That’s an impressive target. As the coders look at utilizing the product, obviously there are a lot of different features and capabilities. Are you seeing a broadening of the various elements that you can offer the coder to develop the product with that is expanding the revenue generated on a per coder basis?

Eugenio Pace

Yes. One for sure, there’s more things we can do. One within the realm of authentication for, because there’s always something new, there’s biometrics, there’s the attack protection. There’s a thing that we can tie to the core transaction of knowing if a user is a legitimate user or not. There’s also evolution in a types of apps, right? So the way apps are being built, there’s some new framework every day.

There’s, new stacks that are being developed and optimized for mobile experiences for devices too. Pretty much everything nowadays has a computer in it. And everything with a computer, has potentially a user, even your fridge as a computer. And I need to know that it’s you or not somebody else. So that’s an expansion in its own, but we are also expanding in other capabilities.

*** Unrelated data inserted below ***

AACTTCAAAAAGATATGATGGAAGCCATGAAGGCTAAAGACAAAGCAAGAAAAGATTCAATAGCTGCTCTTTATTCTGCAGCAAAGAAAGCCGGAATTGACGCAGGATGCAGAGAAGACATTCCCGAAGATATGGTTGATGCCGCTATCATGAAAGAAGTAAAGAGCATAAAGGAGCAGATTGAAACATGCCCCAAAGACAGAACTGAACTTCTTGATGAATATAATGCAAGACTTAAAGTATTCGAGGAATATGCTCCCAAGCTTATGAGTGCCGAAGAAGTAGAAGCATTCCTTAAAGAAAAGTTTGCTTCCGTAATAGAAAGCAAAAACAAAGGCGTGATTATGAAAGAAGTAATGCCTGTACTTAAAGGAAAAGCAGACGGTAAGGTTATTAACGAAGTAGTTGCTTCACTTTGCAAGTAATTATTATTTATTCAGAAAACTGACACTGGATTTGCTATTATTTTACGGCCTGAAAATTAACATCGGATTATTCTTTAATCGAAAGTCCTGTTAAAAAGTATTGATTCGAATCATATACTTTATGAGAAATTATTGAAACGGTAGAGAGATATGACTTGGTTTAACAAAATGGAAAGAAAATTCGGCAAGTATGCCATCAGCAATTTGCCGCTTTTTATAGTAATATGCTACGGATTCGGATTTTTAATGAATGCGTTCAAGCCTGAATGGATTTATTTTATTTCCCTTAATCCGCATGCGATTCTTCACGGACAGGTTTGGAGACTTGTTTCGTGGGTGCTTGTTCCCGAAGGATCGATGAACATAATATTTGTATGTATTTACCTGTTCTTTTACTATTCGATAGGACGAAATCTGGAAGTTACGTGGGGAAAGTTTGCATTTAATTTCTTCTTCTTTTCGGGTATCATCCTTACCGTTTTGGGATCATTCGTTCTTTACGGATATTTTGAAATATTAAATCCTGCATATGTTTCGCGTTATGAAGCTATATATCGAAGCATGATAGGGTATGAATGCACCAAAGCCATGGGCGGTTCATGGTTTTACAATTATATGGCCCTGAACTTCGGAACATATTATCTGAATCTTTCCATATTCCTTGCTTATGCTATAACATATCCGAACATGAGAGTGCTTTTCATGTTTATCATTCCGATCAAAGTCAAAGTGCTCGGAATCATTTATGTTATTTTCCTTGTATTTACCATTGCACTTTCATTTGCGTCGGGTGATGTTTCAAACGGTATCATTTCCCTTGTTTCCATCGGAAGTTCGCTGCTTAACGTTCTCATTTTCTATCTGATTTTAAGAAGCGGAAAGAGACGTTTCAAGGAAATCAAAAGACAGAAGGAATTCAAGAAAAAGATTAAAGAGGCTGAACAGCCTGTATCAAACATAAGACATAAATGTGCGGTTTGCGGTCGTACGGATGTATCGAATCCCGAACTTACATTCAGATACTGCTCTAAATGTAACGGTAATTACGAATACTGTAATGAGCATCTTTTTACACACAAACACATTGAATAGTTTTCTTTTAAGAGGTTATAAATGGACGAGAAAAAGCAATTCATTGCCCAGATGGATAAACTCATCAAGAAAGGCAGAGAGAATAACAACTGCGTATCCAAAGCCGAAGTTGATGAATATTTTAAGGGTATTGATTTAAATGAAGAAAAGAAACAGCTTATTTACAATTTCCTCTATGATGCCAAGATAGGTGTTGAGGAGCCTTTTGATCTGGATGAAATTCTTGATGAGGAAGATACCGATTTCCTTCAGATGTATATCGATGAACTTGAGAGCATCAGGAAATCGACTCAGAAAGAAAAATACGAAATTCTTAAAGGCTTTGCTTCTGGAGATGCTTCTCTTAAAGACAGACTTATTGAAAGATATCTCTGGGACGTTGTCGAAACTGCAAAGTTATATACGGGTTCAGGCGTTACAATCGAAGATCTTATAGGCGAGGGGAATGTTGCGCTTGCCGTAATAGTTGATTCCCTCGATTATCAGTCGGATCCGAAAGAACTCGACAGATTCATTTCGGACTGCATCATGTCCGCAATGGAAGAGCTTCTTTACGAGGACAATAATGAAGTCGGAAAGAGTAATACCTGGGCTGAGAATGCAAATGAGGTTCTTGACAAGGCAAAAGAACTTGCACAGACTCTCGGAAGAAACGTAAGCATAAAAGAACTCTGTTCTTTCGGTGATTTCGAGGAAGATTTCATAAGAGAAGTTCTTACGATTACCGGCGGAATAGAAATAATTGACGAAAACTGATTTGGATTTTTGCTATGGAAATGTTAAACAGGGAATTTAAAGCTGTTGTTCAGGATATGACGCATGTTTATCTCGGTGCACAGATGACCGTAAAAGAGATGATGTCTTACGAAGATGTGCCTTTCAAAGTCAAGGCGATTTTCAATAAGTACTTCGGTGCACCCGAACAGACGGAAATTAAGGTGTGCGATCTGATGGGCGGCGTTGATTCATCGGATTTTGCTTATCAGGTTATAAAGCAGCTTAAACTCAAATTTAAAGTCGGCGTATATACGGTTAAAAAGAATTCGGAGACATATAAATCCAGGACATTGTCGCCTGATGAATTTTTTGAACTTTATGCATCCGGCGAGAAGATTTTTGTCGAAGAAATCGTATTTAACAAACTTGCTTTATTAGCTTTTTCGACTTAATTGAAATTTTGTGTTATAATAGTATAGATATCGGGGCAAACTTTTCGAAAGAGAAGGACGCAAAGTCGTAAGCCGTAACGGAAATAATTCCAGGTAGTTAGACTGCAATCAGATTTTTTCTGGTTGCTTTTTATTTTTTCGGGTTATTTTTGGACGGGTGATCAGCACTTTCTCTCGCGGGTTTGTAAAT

So, just before the end of the calendar year, we announced the developer preview of Fine-grained authorization. That’s a service that VB [ph] receives in early access, which solves the problem, not of, whether you are or not, who you say you are, but solves another big problem; which is the, once you are, who you say you are.

What is it that you can do? And then there’s an explosion of complexity there, because it goes into the details of the app, right? So if you think about like Google apps, I am talking Google docs; so can I view this document? Can I read this document? Can I share this document? Can I delete this document? Can I move this document? This folder? Can I have access to all documents in this particular folder? Who can I share these documents to?

Those are all questions that are all related to access control, but it’s not the Course-Grained access control. It’s are you in, or are you out? Are you anonymous? Or you are — or are you authenticated? This is like, this is specific document. Can you access? Can you join this zoom call in this specific time of the day for this particular conference? Who can do that? Who cannot do it? So we delivered a — we are shipping a service that provides the building block for answering those Fine-grained questions and we are obviously very excited on it.

Alex Henderson

So, when I think about Okta, as a Company and as a stock, I think to some extent, people became how to say it, almost bored with it. I mean, it seems that probably not the best term to describe it, but they understood that identity was important. They understood that Okta was the kingpin. They understood that the Company was dominant. And there really wasn’t a lot of challenge to that viewpoint. And that over time, the Company started to mature a little bit, and their growth rate started to decelerate towards that kind of 30% growth rate.